So, all hybridization experiments with non-covalent DNA-nanotubes complexes have one important detail in common: Successful hybridization is favored by a protocol in which the DNA is not present during sonication with the probe sonicator. Instead, adsorption of the DNA to be addressed on the SWCNTs is usually induced after nanotube suspensions have been generated. This may explain why we found DNA adsorbed during the sonication step to be unaddressable (Vogel et al., 2007a ), whereas groups did not.

4.2. Outlook: Towards DNA-Mediated Nanostructuring

How may the programmable molecular recognition properties of DNA be harnessed to steer DNA-coated SWCNTs into designed three-dimensional architectures, based on predictable base pairing interactions? While results from recent studies are promising, significant challenges remain. Many of the complexes used are metastable. Keeping the SWCNT-DNA complexes within their local minimum in the energy landscape is difficult. Small changes in the chemical environment can trigger decomposition of these complexes. If sufficient kinetic energy is applied, as during sonication with a probe sonicator, DNA will fully denature and then adsorb in a conformation that makes it unavailable for base pairing. In these unproductive complexes, oligonucleotides are probably fully extended and fully wrapped around the nanotubes, leaving no unbound overhang that can be addressed with a complementary sequence. Transmission electron microscopy images seem to confirm this view (Malik et al., 2007). Even if a metastable state is established, with sufficiently high activation barriers preventing re-bundling of the tubes or conformational changes in the DNA, binding to specific positions in very long nanotubes is not yet feasible. Even if it was, the sheer strength of the multivalent interactions between nanotubes and surfaces or other nanoscale objects will continue to make it difficult to place an individual SWCNT at a precise location in a designed, DNA-driven structure. Single-walled carbon nanotubes are not only molecules with unusual electronic properties; they are also very large molecules with a massive intrinsic binding energy!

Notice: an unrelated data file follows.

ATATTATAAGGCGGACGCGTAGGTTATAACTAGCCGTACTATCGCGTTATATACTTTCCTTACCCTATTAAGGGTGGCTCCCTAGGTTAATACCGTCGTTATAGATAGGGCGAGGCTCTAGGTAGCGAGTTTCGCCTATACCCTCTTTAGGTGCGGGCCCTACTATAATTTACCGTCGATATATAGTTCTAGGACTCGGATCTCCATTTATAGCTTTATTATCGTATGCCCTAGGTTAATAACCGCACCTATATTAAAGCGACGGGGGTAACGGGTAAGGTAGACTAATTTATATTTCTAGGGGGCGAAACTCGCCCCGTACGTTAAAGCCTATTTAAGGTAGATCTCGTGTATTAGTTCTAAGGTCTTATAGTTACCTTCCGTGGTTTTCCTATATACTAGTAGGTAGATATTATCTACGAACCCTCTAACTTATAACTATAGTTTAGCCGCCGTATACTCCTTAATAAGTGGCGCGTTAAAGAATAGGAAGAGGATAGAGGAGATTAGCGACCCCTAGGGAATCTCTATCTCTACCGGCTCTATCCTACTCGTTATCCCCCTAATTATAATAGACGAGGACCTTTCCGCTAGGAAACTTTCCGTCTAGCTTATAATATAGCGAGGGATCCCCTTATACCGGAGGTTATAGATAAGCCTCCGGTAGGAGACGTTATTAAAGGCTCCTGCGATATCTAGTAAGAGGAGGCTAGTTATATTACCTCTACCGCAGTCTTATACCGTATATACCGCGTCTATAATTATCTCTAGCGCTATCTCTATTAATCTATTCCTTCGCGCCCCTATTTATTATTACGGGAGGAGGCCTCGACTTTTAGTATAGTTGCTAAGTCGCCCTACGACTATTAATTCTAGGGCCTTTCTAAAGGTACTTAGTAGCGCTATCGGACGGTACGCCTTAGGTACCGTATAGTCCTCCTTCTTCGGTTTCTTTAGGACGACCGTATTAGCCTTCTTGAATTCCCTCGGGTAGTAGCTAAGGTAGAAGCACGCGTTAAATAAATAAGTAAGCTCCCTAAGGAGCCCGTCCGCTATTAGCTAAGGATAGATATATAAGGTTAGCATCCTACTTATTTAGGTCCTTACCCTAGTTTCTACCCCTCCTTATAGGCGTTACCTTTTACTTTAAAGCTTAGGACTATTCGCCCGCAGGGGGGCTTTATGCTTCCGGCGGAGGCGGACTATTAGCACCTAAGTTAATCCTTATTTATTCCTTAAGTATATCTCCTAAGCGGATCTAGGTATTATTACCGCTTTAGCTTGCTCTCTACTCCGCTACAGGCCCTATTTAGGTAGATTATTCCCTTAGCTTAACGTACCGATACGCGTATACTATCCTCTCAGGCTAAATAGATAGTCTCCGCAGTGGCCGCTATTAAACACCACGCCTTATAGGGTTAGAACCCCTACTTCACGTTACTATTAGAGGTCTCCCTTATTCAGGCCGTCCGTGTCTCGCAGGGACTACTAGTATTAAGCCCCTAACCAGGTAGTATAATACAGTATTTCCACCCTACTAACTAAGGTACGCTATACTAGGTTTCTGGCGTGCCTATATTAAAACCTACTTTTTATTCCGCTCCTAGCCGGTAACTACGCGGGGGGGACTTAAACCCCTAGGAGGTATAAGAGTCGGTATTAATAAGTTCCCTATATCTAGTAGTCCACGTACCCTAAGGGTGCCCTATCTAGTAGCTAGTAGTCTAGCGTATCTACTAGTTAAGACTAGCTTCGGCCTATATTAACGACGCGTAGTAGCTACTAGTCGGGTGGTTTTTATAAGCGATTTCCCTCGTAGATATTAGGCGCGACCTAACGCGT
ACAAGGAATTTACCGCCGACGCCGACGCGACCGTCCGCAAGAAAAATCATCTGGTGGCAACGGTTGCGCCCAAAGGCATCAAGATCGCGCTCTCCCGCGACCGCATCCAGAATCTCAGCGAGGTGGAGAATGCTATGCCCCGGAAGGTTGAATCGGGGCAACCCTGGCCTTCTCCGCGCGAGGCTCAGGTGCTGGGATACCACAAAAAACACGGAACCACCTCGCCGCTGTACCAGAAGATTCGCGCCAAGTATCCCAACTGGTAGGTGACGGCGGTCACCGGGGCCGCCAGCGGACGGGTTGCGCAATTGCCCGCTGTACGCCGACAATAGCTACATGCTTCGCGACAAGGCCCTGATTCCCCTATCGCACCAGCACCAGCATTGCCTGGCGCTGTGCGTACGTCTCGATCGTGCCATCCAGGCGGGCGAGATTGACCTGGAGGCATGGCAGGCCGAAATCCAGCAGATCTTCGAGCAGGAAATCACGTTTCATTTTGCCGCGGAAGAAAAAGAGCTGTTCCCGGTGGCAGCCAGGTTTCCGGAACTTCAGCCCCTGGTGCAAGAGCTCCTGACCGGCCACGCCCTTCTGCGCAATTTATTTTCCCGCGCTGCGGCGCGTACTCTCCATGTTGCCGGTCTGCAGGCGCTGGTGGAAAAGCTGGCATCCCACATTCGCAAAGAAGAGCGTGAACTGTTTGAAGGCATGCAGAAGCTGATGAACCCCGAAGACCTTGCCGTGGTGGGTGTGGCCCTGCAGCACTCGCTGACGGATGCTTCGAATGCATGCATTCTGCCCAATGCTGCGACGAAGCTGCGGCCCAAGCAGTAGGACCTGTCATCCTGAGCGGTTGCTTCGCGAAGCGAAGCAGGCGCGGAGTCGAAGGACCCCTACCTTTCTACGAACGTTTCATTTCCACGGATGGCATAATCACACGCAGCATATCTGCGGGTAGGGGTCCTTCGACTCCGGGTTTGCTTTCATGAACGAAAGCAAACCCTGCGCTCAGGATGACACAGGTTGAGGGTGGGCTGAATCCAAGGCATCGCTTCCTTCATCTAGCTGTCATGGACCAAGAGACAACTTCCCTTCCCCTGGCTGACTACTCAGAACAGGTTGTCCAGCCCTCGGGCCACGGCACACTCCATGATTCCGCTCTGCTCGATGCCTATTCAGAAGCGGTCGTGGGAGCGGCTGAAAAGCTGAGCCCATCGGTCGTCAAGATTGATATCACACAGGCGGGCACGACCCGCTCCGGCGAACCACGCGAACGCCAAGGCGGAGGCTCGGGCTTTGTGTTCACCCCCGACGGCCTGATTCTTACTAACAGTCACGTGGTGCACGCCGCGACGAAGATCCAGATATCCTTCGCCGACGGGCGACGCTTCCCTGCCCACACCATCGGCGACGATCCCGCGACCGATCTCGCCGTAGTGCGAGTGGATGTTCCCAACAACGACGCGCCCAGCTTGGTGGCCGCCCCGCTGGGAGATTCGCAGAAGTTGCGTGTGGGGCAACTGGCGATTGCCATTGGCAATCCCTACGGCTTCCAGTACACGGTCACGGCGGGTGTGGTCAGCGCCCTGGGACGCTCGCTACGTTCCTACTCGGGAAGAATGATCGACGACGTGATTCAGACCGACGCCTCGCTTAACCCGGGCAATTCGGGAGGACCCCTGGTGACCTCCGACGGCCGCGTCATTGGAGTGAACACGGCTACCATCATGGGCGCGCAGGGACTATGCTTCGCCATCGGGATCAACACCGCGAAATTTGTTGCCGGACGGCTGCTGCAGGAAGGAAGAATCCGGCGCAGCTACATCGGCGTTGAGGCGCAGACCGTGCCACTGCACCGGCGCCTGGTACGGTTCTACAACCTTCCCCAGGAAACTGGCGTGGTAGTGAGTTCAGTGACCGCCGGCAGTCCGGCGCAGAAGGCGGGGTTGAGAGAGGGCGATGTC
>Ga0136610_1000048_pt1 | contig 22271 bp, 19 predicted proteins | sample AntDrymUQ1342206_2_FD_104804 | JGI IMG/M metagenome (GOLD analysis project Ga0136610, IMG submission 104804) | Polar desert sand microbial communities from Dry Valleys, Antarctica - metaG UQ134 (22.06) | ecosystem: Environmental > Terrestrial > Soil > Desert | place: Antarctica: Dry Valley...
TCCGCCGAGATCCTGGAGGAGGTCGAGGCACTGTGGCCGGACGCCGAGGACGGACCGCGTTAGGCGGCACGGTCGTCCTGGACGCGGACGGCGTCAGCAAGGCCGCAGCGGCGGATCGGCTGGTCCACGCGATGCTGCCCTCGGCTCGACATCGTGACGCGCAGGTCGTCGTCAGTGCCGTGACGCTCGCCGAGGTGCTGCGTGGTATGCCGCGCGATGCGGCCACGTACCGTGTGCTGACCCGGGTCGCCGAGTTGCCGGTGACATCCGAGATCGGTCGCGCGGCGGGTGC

Ideally, one would want to develop a receptor-like DNA folding motif that binds to a specific nanotube chirality and retains its ability to engage in base pairing. Extensive searches in DNA sequence space have led to some oligonucleotides with surprising selectivity (Tu et al., 2009). Still, these oligonucleotides have not been shown to be available for conventional intermolecular base pairing. We believe that a combination of DNA strands and suitable surfactants may lead to complexes that do both bind and remain addressable. If free nanotube surface areas between DNA binding sites are covered with surfactant, adsorption of addressable overhangs of DNA strands may be kept from adsorbing. Further, assembling tight and specific coatings from a suitable combination of small molecules and oligonucleotides should be simpler and less expensive than wrapping long nanotubes in a single polynucleotide of a length inaccessible by conventional DNA synthesis. Addressability of the DNA may then be achieved by employing higher order structures, such as triplexes, quadruplexes, or I-motifs (Nonin et al., 1997, Zhao et al., 2009).